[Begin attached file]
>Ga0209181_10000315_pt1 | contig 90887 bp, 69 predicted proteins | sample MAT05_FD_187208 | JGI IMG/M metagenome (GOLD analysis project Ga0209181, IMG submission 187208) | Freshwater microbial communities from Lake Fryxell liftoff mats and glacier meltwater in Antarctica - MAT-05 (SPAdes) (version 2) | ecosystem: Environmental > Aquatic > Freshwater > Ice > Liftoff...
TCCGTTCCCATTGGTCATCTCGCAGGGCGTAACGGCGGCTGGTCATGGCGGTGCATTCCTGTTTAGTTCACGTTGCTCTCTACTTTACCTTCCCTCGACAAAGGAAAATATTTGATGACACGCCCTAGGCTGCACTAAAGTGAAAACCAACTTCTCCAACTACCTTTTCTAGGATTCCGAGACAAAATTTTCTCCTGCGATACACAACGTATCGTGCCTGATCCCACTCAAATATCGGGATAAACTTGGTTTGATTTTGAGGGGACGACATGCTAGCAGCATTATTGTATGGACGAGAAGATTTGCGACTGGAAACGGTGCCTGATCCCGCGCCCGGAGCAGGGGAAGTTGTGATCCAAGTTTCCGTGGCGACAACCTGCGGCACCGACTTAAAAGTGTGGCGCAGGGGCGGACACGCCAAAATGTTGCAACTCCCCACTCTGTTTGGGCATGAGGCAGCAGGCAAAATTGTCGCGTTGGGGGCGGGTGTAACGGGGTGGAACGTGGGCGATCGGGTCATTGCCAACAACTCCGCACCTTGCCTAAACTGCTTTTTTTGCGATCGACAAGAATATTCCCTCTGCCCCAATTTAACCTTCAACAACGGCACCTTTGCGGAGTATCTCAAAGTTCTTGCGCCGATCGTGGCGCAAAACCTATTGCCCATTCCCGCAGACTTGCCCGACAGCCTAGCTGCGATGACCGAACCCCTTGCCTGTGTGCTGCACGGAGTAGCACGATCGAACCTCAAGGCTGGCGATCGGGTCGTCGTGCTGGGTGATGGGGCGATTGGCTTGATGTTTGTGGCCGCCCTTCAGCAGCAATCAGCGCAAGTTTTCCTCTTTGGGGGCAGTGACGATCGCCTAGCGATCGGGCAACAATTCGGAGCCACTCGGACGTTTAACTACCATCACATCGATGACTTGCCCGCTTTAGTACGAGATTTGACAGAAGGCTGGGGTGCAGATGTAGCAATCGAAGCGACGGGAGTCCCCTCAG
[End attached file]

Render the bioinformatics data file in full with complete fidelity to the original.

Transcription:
>Ga0209181_10000315_pt1 | contig 90887 bp, 69 predicted proteins | sample MAT05_FD_187208 | JGI IMG/M metagenome (GOLD analysis project Ga0209181, IMG submission 187208) | Freshwater microbial communities from Lake Fryxell liftoff mats and glacier meltwater in Antarctica - MAT-05 (SPAdes) (version 2) | ecosystem: Environmental > Aquatic > Freshwater > Ice > Liftoff...
TCCGTTCCCATTGGTCATCTCGCAGGGCGTAACGGCGGCTGGTCATGGCGGTGCATTCCTGTTTAGTTCACGTTGCTCTCTACTTTACCTTCCCTCGACAAAGGAAAATATTTGATGACACGCCCTAGGCTGCACTAAAGTGAAAACCAACTTCTCCAACTACCTTTTCTAGGATTCCGAGACAAAATTTTCTCCTGCGATACACAACGTATCGTGCCTGATCCCACTCAAATATCGGGATAAACTTGGTTTGATTTTGAGGGGACGACATGCTAGCAGCATTATTGTATGGACGAGAAGATTTGCGACTGGAAACGGTGCCTGATCCCGCGCCCGGAGCAGGGGAAGTTGTGATCCAAGTTTCCGTGGCGACAACCTGCGGCACCGACTTAAAAGTGTGGCGCAGGGGCGGACACGCCAAAATGTTGCAACTCCCCACTCTGTTTGGGCATGAGGCAGCAGGCAAAATTGTCGCGTTGGGGGCGGGTGTAACGGGGTGGAACGTGGGCGATCGGGTCATTGCCAACAACTCCGCACCTTGCCTAAACTGCTTTTTTTGCGATCGACAAGAATATTCCCTCTGCCCCAATTTAACCTTCAACAACGGCACCTTTGCGGAGTATCTCAAAGTTCTTGCGCCGATCGTGGCGCAAAACCTATTGCCCATTCCCGCAGACTTGCCCGACAGCCTAGCTGCGATGACCGAACCCCTTGCCTGTGTGCTGCACGGAGTAGCACGATCGAACCTCAAGGCTGGCGATCGGGTCGTCGTGCTGGGTGATGGGGCGATTGGCTTGATGTTTGTGGCCGCCCTTCAGCAGCAATCAGCGCAAGTTTTCCTCTTTGGGGGCAGTGACGATCGCCTAGCGATCGGGCAACAATTCGGAGCCACTCGGACGTTTAACTACCATCACATCGATGACTTGCCCGCTTTAGTACGAGATTTGACAGAAGGCTGGGGTGCAGATGTAGCAATCGAAGCGACGGGAGTCCCCTCAG